When the word kugel first appeared in Webster’s Dictionary in the early twentieth century, it was defined as “a suet pudding,” a characterization derived from similarities between kugel and British steamed puddings. Later, the Merriam-Webster Dictionary updated the definition to “a baked pudding.” Baking, however, was actually a late step in the kugel’s evolution. For the kugel’s (kuglen plural) origin lay not in a casserole, but rather as bread dumplings in a stew pot.
By the 12th century, the concept of dumplings spread from China along the Silk Road to Italy then Germany, around the same time that cholent reached Germany from Spain by way of France. Within a century or so, German cooks began dropping a bread batter containing a little egg as a binder into the center of the Sabbath stew, the dumpling developing a rich flavor and texture as it simmered overnight and, after morning services, served warm alongside the stew for lunch.
Then emulating an emerging German practice of steaming puddings in a clay pot instead of in a stew or in intestines, Jewish housewives began cooking the dumpling in a kugeltopf --kugel was the Middle High German for “ball” and topf meant “jar/pot”-- a commonplace small rounded Teutonic earthenware jar. The kugeltopf was placed in the top of the stew, the steamy environment keeping the batter moist and preventing burning. This not only transformed the batter into a pudding with the potential for greater versatility, but also gave rise to a new name. In order to differentiate the pudding from the stew, people began calling it variously weckschalet (weck was German for “bread roll”), semmelkugel (semmel/zemmel was another Teutonic bread roll), and schaletkugel, a reference to the resulting round shape. In western Europe, these puddings are still called schalet, while in eastern Europe, kugel became the generic term for all these puddings. Whether pronounced kugel (by Poles and Lithuanians), koogle (by Germans), or keegal (by Galitzianers), this dish ranks high in the pantheon of Jewish foods.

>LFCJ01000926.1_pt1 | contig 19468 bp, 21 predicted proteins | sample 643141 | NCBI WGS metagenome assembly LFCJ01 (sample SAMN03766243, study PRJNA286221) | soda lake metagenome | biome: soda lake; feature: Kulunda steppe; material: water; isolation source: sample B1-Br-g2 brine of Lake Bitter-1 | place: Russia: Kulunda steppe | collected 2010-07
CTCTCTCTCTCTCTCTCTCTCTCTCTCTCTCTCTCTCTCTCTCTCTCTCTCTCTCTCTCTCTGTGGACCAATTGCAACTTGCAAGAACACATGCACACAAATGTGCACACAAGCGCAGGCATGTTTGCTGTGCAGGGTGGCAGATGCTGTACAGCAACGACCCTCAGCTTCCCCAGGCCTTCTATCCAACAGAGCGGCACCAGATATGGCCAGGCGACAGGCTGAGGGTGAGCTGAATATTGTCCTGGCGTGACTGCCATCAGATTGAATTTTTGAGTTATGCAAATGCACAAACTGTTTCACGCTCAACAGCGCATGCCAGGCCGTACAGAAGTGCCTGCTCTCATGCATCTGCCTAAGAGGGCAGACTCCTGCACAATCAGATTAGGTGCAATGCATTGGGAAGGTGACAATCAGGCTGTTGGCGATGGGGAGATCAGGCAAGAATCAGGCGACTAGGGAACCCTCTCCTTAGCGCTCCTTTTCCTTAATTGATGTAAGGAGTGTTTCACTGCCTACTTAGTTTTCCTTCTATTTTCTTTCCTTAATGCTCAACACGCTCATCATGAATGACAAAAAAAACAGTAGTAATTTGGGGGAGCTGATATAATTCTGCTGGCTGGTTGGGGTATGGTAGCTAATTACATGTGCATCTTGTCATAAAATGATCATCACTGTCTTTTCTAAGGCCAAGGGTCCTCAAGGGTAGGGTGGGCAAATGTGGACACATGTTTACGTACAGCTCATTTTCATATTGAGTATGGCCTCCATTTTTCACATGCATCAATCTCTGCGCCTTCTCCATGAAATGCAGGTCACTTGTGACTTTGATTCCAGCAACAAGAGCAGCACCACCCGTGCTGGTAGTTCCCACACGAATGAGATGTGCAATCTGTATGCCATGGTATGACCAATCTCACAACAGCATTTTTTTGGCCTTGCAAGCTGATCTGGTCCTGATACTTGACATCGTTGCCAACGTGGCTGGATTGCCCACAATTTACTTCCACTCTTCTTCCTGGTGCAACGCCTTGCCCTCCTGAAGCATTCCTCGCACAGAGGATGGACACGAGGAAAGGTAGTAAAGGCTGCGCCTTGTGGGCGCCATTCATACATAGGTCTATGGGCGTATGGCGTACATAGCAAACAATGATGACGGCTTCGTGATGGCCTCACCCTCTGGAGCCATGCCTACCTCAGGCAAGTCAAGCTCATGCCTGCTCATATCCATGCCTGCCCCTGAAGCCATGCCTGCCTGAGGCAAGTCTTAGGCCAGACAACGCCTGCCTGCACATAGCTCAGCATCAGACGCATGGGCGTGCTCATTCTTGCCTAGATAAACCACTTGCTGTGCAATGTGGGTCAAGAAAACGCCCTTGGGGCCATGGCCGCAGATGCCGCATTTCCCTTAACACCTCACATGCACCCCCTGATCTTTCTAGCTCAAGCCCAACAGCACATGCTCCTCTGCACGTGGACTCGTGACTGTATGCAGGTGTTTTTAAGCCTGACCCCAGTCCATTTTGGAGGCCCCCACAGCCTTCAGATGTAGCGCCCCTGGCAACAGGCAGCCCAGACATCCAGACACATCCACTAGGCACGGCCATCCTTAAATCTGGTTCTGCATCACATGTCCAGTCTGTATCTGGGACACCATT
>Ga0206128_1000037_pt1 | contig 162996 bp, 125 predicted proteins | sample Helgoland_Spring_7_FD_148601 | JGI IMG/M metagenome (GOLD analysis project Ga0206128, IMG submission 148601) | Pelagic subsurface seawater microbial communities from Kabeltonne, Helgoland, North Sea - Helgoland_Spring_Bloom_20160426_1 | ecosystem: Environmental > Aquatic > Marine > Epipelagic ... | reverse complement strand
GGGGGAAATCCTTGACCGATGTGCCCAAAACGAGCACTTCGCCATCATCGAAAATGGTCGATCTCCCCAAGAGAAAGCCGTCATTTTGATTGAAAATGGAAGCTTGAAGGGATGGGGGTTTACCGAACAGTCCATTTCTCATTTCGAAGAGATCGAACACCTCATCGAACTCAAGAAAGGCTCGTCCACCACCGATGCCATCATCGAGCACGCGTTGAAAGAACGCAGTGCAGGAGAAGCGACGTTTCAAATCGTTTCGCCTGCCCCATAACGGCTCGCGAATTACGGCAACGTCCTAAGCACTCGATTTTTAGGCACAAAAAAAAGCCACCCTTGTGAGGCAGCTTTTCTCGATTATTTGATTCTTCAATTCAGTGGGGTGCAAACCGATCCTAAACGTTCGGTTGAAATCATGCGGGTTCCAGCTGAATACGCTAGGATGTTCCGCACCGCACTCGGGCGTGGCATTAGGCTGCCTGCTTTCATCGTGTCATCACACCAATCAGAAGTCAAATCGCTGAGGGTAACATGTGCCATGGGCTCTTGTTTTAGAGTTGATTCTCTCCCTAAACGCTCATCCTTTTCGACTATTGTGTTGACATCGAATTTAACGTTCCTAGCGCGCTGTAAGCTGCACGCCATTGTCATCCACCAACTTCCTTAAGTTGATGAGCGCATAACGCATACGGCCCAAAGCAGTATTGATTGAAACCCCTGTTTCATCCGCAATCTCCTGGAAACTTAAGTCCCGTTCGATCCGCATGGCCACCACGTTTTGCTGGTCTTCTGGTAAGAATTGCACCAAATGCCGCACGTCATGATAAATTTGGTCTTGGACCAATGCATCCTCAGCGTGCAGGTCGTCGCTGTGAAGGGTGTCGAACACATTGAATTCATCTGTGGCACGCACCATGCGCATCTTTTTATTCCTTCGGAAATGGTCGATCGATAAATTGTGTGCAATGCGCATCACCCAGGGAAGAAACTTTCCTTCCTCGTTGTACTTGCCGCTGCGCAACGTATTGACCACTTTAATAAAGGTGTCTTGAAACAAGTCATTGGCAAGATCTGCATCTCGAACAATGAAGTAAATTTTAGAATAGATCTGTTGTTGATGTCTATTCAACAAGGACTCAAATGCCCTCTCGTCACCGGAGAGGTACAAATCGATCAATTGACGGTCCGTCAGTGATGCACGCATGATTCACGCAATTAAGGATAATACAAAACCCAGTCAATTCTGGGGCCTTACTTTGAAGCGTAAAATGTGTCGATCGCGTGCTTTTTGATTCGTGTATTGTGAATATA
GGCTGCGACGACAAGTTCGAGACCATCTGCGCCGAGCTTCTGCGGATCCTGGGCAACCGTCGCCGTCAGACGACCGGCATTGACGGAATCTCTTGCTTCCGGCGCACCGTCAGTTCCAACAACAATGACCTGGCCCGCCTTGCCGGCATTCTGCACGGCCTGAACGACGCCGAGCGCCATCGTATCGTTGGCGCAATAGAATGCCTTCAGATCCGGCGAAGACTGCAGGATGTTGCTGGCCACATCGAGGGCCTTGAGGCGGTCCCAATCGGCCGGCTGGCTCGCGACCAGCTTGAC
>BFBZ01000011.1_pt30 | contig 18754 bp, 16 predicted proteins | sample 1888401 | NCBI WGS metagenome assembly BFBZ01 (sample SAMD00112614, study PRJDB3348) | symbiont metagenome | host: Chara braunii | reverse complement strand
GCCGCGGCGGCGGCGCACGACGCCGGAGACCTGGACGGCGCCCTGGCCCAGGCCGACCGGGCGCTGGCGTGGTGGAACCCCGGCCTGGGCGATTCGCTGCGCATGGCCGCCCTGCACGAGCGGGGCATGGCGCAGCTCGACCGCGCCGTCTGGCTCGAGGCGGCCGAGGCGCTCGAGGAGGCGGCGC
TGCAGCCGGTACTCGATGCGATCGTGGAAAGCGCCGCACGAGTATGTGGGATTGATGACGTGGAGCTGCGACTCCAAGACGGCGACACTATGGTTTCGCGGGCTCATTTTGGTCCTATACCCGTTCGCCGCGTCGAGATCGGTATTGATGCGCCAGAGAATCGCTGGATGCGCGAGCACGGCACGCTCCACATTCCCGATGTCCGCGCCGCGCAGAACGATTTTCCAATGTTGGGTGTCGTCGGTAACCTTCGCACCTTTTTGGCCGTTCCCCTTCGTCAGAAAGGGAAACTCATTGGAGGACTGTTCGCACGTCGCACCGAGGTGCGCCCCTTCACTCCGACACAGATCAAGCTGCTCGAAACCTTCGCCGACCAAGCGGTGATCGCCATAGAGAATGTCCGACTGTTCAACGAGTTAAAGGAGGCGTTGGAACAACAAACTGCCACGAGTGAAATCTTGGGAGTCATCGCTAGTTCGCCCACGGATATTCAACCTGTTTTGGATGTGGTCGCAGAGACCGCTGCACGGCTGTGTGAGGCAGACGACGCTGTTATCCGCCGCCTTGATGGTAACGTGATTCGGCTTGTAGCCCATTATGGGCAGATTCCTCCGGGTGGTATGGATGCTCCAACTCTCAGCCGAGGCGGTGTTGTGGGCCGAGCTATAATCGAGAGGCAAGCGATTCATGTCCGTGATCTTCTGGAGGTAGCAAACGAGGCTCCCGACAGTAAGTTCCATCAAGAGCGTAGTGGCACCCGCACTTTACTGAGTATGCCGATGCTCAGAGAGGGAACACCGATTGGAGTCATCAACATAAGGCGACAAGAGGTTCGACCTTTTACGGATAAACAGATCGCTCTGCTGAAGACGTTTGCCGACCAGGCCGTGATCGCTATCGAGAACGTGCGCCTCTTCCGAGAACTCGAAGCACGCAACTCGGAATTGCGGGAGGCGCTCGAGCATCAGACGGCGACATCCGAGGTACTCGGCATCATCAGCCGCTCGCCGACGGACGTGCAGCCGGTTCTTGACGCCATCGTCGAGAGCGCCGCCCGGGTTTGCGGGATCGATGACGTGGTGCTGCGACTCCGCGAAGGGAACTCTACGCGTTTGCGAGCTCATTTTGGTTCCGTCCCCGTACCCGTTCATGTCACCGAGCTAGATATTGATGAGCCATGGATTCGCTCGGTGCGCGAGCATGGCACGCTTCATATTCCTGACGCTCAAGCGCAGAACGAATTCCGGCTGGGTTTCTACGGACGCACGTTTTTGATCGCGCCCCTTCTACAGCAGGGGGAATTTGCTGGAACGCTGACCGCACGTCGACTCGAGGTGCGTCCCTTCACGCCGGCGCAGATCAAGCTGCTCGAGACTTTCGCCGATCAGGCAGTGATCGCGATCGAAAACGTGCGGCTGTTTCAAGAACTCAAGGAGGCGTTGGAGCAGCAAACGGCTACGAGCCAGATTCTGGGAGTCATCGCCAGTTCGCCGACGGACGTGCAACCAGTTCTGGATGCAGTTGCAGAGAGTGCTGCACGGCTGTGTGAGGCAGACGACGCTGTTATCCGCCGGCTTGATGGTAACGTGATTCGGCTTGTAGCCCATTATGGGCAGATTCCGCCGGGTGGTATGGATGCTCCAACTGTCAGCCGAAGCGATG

As the kugel came out of the cholent, the rudimentary bread dumplings gradually evolved into an array of dishes. Onions, ubiquitous in Ashkenazic cookery, were sautéed and added for extra flavor. Gribenes, cracklings made while rendering schmaltz, provided another possible flavor element. The popularization of sugar in 17th century Europe led to sweet puddings. The common denominators of all true kugels are a starch base, eggs (or egg substitute), and fat, without the addition of water or other liquids. If the dish lacks any of the basic ingredients, it is technically a casserole or cake, not a kugel.